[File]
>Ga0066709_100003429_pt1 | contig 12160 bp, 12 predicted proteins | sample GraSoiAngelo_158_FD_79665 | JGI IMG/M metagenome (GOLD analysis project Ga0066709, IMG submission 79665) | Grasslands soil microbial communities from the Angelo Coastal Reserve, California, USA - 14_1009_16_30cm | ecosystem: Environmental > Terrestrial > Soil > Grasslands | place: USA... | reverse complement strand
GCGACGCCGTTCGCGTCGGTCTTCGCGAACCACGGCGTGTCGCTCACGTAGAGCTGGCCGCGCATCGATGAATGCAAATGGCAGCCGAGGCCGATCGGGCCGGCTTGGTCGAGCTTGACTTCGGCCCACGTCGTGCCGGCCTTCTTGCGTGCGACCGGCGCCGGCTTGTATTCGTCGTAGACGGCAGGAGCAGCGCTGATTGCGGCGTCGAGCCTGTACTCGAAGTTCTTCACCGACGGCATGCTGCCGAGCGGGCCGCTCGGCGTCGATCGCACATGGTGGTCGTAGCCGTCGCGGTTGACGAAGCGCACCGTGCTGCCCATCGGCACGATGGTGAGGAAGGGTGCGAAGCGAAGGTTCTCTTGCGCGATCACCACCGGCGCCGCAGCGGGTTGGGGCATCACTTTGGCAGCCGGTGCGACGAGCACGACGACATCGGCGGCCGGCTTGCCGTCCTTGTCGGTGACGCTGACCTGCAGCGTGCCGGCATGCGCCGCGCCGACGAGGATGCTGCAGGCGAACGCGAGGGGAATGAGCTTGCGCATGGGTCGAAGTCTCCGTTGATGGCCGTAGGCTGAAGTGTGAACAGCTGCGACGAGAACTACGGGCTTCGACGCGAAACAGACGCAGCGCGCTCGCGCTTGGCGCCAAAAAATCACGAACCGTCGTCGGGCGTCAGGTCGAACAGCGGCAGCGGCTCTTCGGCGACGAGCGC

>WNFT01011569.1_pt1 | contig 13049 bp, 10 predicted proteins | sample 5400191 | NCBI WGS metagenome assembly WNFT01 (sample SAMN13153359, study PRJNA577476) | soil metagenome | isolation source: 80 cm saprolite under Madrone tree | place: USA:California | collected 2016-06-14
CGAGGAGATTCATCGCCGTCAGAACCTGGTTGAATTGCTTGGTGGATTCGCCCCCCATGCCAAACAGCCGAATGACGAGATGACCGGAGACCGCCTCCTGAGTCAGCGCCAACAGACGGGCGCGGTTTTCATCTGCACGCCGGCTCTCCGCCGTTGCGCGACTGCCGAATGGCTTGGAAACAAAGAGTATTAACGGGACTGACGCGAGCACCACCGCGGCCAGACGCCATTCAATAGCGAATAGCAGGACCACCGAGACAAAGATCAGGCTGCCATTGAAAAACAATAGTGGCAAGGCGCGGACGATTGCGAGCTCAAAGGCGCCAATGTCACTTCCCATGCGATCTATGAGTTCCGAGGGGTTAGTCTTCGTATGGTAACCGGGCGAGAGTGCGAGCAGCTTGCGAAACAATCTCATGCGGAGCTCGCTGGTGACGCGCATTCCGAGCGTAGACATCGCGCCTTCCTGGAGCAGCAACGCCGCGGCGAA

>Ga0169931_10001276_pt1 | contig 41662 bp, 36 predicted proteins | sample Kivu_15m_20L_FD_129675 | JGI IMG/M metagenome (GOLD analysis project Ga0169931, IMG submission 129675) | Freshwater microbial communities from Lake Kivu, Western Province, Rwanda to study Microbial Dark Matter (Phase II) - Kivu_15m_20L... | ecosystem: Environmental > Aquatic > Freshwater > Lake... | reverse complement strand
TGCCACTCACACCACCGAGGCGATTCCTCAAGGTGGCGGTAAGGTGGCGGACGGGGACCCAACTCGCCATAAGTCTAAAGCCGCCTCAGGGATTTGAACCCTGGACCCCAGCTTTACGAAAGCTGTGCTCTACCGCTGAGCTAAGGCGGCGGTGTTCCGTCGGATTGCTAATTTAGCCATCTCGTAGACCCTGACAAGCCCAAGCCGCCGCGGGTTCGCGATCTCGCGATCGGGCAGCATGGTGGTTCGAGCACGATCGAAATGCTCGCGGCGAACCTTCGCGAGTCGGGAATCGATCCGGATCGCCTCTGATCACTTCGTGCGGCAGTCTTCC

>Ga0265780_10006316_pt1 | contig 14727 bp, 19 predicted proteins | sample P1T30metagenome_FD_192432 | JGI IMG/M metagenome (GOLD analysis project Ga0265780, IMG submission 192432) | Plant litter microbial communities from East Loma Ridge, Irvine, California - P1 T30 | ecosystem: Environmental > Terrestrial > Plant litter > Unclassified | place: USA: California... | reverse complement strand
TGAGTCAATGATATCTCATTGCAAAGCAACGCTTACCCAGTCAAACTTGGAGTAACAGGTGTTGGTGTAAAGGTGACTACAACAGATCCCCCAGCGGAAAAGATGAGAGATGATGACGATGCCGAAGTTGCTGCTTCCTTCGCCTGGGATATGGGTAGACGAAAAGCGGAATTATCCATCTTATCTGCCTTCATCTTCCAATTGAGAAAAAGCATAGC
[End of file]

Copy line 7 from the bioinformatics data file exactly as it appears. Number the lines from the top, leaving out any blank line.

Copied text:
>Ga0265780_10006316_pt1 | contig 14727 bp, 19 predicted proteins | sample P1T30metagenome_FD_192432 | JGI IMG/M metagenome (GOLD analysis project Ga0265780, IMG submission 192432) | Plant litter microbial communities from East Loma Ridge, Irvine, California - P1 T30 | ecosystem: Environmental > Terrestrial > Plant litter > Unclassified | place: USA: California... | reverse complement strand